Law Firm Drops Lawsuit Against Google Over AdWords

A New York law firm that sued Google over alleged trademark infringement in search ads has withdrawn the complaint, according to court records.

Gorayeb & Associates' move came before Google responded to the lawsuit. The law firm, which officially withdrew the case on Tuesday, didn't give a reason for its move.

In the original suit, Gorayeb alleged that its name was used by a legal referral service to trigger click-to-call ads in Google's search results. Those ads allegedly direct visitors to Accident Injury Law Center, a legal referral service based in Oklahoma.

The law firm originally alleged that its trademark was infringed by Google, which allegedly allowed the referral service "to mislead potential clients" and to "free ride on the good will and professional reputation of Gorayeb."

Gorayeb also sued the legal marketing agency Quintessa Marketing and the legal referral service -- both of which allegedly are owned by the same person. That matter remains pending in front of U.S. District Court Judge Ronnie Abrams in New York.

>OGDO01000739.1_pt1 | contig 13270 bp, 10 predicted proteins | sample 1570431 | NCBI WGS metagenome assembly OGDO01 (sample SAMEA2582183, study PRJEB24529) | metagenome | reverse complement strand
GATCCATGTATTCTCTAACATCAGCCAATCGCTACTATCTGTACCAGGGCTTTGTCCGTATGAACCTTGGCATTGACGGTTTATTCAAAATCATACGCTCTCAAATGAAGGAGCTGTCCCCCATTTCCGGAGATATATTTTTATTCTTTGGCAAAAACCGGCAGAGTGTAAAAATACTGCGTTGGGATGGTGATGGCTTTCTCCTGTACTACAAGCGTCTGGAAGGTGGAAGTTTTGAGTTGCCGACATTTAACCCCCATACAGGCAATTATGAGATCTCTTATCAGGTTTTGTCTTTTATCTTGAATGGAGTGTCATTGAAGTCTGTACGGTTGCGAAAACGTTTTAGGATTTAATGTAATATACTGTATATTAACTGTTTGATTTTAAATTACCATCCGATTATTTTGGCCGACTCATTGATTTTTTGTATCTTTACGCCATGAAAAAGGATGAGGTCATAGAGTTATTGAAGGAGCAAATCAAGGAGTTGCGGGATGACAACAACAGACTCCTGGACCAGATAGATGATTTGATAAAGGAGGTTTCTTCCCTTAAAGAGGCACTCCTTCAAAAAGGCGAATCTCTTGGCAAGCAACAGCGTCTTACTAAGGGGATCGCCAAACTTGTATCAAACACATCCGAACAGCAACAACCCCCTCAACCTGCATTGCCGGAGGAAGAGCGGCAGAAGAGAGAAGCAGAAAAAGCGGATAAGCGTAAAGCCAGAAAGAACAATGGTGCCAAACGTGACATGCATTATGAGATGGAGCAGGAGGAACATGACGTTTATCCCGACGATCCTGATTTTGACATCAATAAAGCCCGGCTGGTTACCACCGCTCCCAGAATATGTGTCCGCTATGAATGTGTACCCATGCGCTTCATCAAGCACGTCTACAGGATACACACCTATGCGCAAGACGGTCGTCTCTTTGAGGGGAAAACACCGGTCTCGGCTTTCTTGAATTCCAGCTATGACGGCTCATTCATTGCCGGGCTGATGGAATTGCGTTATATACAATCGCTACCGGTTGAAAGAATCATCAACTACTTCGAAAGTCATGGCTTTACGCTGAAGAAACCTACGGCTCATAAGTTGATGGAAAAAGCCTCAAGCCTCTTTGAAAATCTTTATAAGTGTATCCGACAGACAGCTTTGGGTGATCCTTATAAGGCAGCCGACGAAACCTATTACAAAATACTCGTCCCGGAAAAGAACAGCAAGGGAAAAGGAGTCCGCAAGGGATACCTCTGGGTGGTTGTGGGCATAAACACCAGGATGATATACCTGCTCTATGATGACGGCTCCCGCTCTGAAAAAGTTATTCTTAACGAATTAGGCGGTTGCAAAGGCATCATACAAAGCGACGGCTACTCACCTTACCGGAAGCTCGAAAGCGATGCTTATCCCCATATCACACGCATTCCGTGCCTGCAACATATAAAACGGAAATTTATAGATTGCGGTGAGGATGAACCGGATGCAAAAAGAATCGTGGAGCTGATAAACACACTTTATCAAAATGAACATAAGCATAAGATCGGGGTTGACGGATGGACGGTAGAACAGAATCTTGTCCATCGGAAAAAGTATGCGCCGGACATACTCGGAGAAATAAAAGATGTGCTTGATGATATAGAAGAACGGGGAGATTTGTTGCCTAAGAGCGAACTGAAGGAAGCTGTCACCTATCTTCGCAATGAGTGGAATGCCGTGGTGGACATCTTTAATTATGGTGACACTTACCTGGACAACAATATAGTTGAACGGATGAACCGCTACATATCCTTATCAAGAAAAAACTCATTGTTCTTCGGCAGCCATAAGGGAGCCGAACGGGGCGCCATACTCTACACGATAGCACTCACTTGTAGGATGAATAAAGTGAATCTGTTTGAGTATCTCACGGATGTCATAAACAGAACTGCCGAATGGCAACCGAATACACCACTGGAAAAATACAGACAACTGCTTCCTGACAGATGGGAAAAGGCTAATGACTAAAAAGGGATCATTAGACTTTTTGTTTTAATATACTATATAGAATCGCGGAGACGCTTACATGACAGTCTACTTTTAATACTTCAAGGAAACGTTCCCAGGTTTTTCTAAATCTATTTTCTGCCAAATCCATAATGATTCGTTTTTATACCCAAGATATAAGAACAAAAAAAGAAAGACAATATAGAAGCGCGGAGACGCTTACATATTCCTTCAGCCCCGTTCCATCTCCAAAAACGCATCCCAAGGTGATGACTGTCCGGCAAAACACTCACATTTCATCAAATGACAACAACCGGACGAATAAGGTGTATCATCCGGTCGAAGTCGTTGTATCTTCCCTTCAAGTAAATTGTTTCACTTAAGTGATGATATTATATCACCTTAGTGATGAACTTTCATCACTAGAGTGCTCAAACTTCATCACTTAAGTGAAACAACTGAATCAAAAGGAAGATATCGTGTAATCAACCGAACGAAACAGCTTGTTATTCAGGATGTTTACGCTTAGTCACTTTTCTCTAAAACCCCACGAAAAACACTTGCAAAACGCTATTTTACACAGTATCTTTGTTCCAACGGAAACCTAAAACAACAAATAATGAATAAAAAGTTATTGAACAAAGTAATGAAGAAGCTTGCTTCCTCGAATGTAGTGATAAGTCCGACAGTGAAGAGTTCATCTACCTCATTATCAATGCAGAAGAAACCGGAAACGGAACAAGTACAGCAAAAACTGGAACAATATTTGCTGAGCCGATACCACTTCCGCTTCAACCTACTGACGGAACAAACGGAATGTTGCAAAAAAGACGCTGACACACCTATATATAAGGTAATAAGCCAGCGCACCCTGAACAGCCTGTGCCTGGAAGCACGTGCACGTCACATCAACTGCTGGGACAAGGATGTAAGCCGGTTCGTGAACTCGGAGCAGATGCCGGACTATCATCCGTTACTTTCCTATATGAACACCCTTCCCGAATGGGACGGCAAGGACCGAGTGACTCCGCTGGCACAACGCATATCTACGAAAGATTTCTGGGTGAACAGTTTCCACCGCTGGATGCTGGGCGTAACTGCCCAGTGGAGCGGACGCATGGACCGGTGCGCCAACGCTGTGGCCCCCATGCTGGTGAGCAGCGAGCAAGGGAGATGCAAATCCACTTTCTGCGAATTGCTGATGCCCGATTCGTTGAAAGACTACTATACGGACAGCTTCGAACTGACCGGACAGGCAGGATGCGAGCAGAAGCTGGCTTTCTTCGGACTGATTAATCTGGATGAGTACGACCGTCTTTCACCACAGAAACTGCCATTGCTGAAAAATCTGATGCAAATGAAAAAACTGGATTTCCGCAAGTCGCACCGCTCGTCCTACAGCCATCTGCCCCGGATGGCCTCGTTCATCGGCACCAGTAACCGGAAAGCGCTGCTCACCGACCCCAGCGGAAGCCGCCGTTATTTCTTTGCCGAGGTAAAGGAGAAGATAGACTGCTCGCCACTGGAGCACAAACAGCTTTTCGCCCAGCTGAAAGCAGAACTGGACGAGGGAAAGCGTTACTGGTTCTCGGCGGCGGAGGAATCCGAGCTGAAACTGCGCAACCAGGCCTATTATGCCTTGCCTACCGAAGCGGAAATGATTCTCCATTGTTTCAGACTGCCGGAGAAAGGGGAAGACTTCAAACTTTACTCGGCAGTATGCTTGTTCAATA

Google allows trademarks to trigger AdWords ads, and sometimes allows trademarked terms to appear in the ad copy itself. The company's policies have resulted in other litigation in the past, but Google either prevailed in all of the prior cases or settled them, according to Santa Clara University law professor Eric Goldman, who has closely followed the lawsuits.

Google's biggest courtroom defeat in the area occurred in 2012, when a federal appellate court ruled that Rosetta Stone could proceed with a lawsuit over the use of its trademark in search advertising.

The companies ultimately resolved that case on confidential terms.

Google is still facing at least one other lawsuit related to its Adwords policies. In that case, fashion retailer Teri Jon Sports alleges that Google enables a counterfeiter to sell knock-offs.

Teri Jon's complaint, brought in U.S. District Court for the Southern District of New York, alleges that Google enables the Hong Kong company Readmob -- which allegedly sells counterfeits -- to use the term "Teri Jon" to trigger ads on Google's search results pages. The retailer's lawsuit also includes claims against Readmob and against payment companies PayPal, American Express, Visa and Mastercard.

Google is expected to answer that complaint by August 15.

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